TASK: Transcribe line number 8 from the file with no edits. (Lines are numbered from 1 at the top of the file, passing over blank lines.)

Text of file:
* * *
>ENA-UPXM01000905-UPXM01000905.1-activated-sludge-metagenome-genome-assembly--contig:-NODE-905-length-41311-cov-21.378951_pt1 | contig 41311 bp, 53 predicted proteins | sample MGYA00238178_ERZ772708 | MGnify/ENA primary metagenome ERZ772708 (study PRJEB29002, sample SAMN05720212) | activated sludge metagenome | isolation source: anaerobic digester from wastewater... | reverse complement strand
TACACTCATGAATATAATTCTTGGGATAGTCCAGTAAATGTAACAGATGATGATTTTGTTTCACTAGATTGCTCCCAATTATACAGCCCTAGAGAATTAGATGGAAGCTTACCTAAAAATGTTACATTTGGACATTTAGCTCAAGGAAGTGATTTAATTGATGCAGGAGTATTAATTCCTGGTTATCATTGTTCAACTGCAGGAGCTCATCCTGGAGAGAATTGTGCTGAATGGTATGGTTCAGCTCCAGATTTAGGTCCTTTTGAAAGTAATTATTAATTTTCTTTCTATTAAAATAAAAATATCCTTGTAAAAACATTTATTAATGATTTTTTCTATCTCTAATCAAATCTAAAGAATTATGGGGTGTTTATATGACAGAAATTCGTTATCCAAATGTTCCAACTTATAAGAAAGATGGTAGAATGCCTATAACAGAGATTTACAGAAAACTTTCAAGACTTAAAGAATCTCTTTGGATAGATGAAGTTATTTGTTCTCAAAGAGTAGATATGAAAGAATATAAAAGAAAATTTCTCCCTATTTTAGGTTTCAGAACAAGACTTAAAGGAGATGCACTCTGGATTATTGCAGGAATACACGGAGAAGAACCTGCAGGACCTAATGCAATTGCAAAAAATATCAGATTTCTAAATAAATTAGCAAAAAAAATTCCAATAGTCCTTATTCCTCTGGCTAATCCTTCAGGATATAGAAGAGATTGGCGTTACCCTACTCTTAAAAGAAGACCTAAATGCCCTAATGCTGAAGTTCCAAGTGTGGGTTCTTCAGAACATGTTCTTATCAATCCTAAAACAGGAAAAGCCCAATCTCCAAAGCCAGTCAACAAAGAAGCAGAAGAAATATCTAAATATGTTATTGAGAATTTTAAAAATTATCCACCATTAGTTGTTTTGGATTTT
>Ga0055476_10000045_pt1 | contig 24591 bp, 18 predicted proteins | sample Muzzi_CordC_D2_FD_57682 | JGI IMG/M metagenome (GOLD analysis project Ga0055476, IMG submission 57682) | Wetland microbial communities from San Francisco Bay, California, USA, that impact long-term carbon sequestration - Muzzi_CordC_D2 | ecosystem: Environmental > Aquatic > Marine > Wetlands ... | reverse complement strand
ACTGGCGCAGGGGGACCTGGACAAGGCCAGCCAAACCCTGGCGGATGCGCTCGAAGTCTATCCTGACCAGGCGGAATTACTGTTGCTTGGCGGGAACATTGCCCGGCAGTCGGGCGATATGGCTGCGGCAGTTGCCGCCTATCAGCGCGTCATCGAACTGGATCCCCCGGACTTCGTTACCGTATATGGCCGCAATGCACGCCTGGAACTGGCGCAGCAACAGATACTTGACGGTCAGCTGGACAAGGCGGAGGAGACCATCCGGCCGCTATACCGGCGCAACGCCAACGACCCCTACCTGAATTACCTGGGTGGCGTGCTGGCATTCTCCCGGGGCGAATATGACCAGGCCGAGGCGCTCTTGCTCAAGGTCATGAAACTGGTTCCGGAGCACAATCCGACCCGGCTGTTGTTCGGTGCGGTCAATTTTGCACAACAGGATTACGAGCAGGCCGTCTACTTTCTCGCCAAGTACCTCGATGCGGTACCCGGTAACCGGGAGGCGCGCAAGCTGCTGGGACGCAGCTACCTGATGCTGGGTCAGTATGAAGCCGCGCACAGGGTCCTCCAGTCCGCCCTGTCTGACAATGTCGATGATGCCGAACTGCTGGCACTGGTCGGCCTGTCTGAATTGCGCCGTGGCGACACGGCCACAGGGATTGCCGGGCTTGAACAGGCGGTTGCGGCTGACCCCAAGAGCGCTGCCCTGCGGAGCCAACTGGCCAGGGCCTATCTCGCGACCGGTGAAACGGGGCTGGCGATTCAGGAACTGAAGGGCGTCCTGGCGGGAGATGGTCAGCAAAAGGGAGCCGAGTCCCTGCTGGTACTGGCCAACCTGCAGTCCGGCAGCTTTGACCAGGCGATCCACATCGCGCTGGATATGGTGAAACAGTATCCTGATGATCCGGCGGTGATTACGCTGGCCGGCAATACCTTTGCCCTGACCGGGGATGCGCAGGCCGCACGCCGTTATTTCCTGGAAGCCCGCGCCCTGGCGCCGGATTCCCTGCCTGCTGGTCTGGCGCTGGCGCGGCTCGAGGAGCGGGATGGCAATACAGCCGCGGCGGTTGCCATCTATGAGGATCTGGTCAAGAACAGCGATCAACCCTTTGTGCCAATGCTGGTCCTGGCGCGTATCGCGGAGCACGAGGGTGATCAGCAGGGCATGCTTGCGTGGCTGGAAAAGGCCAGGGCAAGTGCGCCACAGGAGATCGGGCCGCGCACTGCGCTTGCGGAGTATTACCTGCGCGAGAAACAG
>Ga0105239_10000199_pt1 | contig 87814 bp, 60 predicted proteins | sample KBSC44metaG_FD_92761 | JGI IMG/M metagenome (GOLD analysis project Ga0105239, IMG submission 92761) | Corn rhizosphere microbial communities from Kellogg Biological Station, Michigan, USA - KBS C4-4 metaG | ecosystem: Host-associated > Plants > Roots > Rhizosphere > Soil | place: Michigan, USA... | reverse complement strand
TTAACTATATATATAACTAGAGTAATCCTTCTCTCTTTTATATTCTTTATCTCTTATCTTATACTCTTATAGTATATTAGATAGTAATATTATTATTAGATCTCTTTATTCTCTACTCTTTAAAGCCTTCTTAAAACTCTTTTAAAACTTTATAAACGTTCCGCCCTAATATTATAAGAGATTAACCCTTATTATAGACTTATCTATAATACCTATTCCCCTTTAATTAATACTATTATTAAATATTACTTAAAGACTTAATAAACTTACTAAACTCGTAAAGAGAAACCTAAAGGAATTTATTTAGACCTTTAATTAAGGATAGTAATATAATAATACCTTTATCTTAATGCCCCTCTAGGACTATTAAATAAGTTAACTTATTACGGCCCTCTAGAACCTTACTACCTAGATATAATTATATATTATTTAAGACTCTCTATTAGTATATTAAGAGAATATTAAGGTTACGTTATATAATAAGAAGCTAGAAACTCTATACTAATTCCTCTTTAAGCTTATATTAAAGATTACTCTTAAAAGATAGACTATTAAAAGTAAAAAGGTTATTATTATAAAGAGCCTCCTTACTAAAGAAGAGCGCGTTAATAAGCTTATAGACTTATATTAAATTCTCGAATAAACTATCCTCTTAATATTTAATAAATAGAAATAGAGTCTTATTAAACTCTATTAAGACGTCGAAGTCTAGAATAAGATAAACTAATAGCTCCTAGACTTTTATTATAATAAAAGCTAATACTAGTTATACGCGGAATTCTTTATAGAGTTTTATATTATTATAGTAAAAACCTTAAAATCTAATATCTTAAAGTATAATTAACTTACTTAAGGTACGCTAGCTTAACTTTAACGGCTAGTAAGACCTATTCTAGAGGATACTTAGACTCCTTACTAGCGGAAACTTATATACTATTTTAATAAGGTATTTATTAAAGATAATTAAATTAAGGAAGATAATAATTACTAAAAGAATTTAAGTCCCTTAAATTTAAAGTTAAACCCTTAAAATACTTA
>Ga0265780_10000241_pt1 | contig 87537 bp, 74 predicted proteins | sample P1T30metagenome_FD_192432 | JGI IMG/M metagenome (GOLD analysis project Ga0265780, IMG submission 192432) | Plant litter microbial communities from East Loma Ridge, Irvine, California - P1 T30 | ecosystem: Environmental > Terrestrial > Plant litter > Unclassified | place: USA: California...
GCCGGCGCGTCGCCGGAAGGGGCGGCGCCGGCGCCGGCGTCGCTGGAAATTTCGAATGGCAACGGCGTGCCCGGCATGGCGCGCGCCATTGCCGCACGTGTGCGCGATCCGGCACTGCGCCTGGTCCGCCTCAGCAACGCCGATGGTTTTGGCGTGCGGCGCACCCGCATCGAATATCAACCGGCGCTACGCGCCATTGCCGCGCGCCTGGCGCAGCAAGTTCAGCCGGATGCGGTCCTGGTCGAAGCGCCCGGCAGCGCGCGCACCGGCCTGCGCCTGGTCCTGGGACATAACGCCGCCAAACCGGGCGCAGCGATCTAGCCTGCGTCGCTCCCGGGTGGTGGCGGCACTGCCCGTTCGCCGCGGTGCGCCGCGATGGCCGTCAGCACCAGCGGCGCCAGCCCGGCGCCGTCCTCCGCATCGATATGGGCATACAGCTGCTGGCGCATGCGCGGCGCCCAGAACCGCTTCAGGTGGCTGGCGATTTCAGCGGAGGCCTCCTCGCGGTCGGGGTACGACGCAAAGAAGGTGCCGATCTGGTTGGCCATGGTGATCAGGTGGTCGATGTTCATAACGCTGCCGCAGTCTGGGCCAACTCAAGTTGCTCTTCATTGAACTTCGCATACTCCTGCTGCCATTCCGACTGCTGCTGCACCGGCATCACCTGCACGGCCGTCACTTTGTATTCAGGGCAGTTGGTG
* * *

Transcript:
GCCGGCGCGTCGCCGGAAGGGGCGGCGCCGGCGCCGGCGTCGCTGGAAATTTCGAATGGCAACGGCGTGCCCGGCATGGCGCGCGCCATTGCCGCACGTGTGCGCGATCCGGCACTGCGCCTGGTCCGCCTCAGCAACGCCGATGGTTTTGGCGTGCGGCGCACCCGCATCGAATATCAACCGGCGCTACGCGCCATTGCCGCGCGCCTGGCGCAGCAAGTTCAGCCGGATGCGGTCCTGGTCGAAGCGCCCGGCAGCGCGCGCACCGGCCTGCGCCTGGTCCTGGGACATAACGCCGCCAAACCGGGCGCAGCGATCTAGCCTGCGTCGCTCCCGGGTGGTGGCGGCACTGCCCGTTCGCCGCGGTGCGCCGCGATGGCCGTCAGCACCAGCGGCGCCAGCCCGGCGCCGTCCTCCGCATCGATATGGGCATACAGCTGCTGGCGCATGCGCGGCGCCCAGAACCGCTTCAGGTGGCTGGCGATTTCAGCGGAGGCCTCCTCGCGGTCGGGGTACGACGCAAAGAAGGTGCCGATCTGGTTGGCCATGGTGATCAGGTGGTCGATGTTCATAACGCTGCCGCAGTCTGGGCCAACTCAAGTTGCTCTTCATTGAACTTCGCATACTCCTGCTGCCATTCCGACTGCTGCTGCACCGGCATCACCTGCACGGCCGTCACTTTGTATTCAGGGCAGTTGGTG